LBQ Pre-Conference at ILGA Asia in Cambodia

Photo from ILGA Asai Facebook Event

LBQ Pre-Conference at ILGA Asia Cambodia
4-8 December 2017
Phnom Penh, Cambodia


Lesbian, Bisexual and Queer women often experience difficulties in accessing justice. As women, they are subject to the same barriers as all women, and as people they are persecuted because of their sexual orientation and gender identity. LBQ women have been described as invisible, ignored, neglected and marginalized within the larger LGBT community, by funders and women’s organizations.

In December 2015, at ILGA Asia Taiwan, LBQ women organized a petition, wrote a statement and staged a protest when they found that there was no meaningful representation of LBQ women at the conference sessions. Some of the demands made were to ensure a fair and transparent process, quota systems and waiver of high membership fees that under-resourced LBQ organizations cannot afford.

In October 2016, ASEAN SOGIE Caucus, Sayoni and Chinese Lala Alliance organized a training on CEDAW for LBQ groups across South East Asia and East Asia that started a dialogue amongst LBQ groups on patriarchy and the need to organize around their concerns. It was also concluded that whereas marginalized groups have been able to rally and mobilize around their issues, this has not been the case for LBQ women.

In addition, LBQ groups shared that many women groups shunned them, and was told that LGBTIQ issues are seen as highly controversial and the subject of SOGIE far too “contentious.” To the women groups, taking up such a battle is seen not just as a lost cause, but a potential danger: advocacy groups could lose whatever influence and support they currently enjoy in their country. LBQ issues are therefore put on the backburner, and neglected. Many LBQ groups found themselves out casted, ignored and classified as ‘others’.

Similarly, LBQ groups find that they are often invisibilized due to sexism and heterosexism in the LGBT community where gay men are most likely to be in positions of power and in governing bodies.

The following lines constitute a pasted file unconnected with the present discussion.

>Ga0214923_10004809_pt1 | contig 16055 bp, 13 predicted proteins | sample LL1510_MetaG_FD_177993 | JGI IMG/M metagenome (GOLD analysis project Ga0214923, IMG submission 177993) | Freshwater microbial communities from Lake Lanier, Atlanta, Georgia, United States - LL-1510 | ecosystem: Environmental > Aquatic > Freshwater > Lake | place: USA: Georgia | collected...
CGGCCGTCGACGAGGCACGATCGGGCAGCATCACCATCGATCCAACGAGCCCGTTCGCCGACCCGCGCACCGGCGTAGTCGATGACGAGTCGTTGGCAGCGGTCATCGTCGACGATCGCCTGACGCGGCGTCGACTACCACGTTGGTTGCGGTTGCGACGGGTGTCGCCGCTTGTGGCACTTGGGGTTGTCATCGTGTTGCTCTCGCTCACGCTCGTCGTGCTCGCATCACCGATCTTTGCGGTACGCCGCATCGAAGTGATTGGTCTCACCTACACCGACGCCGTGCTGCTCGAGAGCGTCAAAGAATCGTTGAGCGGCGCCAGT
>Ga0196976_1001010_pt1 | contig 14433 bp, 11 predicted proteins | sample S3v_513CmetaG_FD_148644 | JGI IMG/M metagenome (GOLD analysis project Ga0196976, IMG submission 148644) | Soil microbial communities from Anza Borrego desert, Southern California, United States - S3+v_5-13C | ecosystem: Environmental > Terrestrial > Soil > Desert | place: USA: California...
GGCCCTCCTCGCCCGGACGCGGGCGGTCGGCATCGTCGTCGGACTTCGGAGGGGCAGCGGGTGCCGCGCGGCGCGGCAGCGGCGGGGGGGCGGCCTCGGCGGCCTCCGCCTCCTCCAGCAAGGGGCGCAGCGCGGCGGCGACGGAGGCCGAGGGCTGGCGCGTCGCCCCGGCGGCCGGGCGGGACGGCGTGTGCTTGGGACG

With the support of ASEAN SOGIE Caucus, Sayoni, UN Women Asia Pacific, Justice for Sisters, COC and OutRight Action International, this LBQ Pre-conference at ILGA Asia Cambodia from 4-5 December is the first initiative to bring LBQ activists together in the much-needed construction of a LBQ movement in the Asia Pacific. The 2 days pre-conference will offer a space for the empowerment of LBQ women, to build solidarity and to articulate our needs, struggles and to envision possibilities as a collective.


The objectives of the LBQ pre-session are as follows:

  • To create a space for the empowerment of LBQ women, and a forum for discussion to build solidarity.
  • To identify priorities, strategize, and formulate a collective Call to Action / statement as an advocacy tool which will,
  • Be synergize with the other workshop panels on Shrinking Space for LBT activism in Asia and Protecting Asian LBTI women’s rights at the UN: CEDAW and other mechanisms.
  • Represent Asian LBQ women’s voices that will be used to help the organizing committee of the Global Lesbian Conference formulate strategies that are inclusive and diverse.



4th December - LBQ pre-conference Day 1

5th December – LBQ pre-conference Day 2
(These sessions will be working on capturing LBQ women’s voices in their lived realities and sub-regions through story telling in order to work towards a statement or Call to Action expressing their unified vision, gaps and trends.)

7th December – Shrinking Space for LBT activism in Asia
(This session creates a safe space for LBT people to raise their voice to address the challenges and sharing good practices in order to develop strategy and building LBQ movement in Asia and the Pacific within feminist movement and social movement for justice.)

8th December – Protecting Asian LBTI women’s rights at the UN: CEDAW and other mechanisms
(The session will focus on the Convention on the Elimination of All Forms of Discrimination Against Women (CEDAW) as an instrument to promote protection and accountability for LGBTI rights. The panel discussion will bring together experiences from different countries in the region in using the processes of CEDAW reporting, shadow reporting and monitoring to advocate for LGBTI rights protection and monitor compliance. The session will also explore experiences and opportunities in raising SOGIE-related cases under the CEDAW Optional Protocol.)


The target participants are representatives of LBQ organizations based in Asia Pacific. Suggestions to the selection criteria are as follows:

  • An interest in collective action on a regional scale;
  • Capacity to engage with the LBQ Asia Pacific Caucus for possible follow-up processes;
  • Youth and minority representation (including LBQ women with disabilities) encouraged;
  • Interest to engage in CEDAW reporting processes.

Contact Jean Chong with questions: jchong [at]